Yost and the Royals doubled down on their lineup in 2015. Instead of waiting until September to move his out-making machine to the top of the order, Escobar hit leadoff from day one. His OBP was a heinous .293, 24 points lower than his 2014 mark and five points off his career average. Yet the Royals were one of the top offenses in baseball, plating 4.47 runs per game while winning an American League-best 95 games. Ask a Royals fan what they remember about Escobar hitting at the top of the order and they will relate a phenomenon known as Peak Escobar. Peak Escobar happens when the Royals leadoff man elevates to a higher state of offensive consciousness, swinging at the first pitch of the game and ultimately reaching base. Escobar offered at the first pitch he saw in 13 of 16 games, obtaining Peak Escobar status eight times. The pinnacle came in Game One of the World Series, when the Mets misplaced their advanced scouting report and Matt Harvey served an ill-advised fastball middle-middle.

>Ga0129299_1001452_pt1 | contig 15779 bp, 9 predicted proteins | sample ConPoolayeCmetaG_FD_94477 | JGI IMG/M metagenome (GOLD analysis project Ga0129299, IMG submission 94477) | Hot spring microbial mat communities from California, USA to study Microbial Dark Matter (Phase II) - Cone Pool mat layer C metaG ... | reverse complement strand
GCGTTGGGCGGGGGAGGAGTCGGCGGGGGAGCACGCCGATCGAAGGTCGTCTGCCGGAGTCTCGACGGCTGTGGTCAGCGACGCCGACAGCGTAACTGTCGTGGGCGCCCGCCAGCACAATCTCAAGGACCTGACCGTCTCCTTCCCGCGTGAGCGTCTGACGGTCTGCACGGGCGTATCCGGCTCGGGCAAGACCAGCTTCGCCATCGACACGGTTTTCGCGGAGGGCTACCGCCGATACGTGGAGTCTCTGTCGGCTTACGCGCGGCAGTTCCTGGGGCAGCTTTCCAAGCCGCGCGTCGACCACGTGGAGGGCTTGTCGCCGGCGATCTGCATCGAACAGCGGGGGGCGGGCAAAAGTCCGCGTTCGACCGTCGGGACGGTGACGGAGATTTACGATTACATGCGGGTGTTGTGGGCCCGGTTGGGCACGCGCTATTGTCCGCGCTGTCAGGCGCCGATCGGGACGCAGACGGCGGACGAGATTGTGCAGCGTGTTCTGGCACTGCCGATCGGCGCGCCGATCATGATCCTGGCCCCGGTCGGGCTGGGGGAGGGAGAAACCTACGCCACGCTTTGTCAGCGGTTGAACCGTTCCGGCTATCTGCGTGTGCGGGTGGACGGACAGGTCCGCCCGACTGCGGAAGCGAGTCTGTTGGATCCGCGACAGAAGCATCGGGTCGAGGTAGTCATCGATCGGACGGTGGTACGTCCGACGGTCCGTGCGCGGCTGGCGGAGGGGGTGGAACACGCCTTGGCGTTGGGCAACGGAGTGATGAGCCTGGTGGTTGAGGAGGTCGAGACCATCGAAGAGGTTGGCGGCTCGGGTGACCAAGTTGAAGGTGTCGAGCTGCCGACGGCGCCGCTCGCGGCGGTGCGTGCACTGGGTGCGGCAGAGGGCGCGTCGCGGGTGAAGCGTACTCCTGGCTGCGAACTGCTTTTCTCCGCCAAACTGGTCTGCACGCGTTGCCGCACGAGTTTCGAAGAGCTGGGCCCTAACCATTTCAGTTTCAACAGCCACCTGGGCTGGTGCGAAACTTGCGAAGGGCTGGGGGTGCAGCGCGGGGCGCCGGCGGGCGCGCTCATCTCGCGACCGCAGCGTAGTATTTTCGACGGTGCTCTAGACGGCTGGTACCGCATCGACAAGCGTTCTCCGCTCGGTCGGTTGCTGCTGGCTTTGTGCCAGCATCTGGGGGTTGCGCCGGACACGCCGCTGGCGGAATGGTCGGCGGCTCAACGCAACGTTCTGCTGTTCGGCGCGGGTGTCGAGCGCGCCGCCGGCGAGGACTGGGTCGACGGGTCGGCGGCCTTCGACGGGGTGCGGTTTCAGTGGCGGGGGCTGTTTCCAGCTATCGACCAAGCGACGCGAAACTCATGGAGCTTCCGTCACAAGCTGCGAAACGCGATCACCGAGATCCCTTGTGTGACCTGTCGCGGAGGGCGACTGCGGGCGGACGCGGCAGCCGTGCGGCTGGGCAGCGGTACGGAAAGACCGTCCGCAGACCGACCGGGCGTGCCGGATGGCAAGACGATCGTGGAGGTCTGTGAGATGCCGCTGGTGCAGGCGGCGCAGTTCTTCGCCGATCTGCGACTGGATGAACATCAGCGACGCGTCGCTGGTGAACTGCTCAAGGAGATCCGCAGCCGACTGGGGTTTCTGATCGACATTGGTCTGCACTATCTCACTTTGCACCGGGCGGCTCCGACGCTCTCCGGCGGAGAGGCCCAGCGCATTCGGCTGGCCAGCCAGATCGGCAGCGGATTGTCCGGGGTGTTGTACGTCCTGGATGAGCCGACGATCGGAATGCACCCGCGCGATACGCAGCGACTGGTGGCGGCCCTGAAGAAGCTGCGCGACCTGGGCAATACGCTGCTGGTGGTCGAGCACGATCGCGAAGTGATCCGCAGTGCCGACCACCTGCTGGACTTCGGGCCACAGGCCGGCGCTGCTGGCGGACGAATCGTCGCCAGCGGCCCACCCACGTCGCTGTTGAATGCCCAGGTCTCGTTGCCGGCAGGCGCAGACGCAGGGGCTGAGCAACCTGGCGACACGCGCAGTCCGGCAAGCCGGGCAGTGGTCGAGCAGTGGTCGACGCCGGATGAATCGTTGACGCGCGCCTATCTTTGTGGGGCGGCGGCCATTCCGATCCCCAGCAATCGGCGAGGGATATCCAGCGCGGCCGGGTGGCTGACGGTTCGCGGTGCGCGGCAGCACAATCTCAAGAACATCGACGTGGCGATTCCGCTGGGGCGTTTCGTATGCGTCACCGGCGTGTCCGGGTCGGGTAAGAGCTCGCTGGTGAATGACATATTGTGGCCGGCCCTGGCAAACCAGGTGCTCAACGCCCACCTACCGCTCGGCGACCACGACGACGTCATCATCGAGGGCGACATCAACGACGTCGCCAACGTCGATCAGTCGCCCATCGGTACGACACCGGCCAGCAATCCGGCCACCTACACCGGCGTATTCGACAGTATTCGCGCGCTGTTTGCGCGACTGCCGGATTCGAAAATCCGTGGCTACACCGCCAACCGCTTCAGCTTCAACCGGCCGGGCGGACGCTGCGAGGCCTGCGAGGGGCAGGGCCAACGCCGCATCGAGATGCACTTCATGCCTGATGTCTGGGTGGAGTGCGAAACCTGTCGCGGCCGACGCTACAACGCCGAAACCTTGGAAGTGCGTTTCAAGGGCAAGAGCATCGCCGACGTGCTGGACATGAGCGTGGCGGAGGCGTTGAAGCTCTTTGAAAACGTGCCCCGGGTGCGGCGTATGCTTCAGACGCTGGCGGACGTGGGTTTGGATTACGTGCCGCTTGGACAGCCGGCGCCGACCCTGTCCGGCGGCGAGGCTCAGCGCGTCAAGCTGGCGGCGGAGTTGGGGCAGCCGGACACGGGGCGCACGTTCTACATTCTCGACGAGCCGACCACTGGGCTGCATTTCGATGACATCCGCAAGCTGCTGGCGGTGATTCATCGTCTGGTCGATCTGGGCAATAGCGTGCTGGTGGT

Note from the above clip the discussion from both the national and local announcers regarding Peak Escobar. They may be unaware of the name. They are, however, aware of its existence.
By nearly every statistical measure, Escobar is a deficient offensive performer. In six full major-league seasons, he owns a career .233 TAv. He has posted an OBP greater than .300 in just two of those seasons. Yet he has one skill the Royals unequivocally value: The ability to guide the bat through (and around) the plane of the strike zone to connect with the baseball and put it in play. You see, Escobar makes contact. Lots of contact. In 2015, Escobar introduced his bat to the ball 553 times, the second most batted balls in the majors. (Jose Altuve set the pace with 580 balls in play.)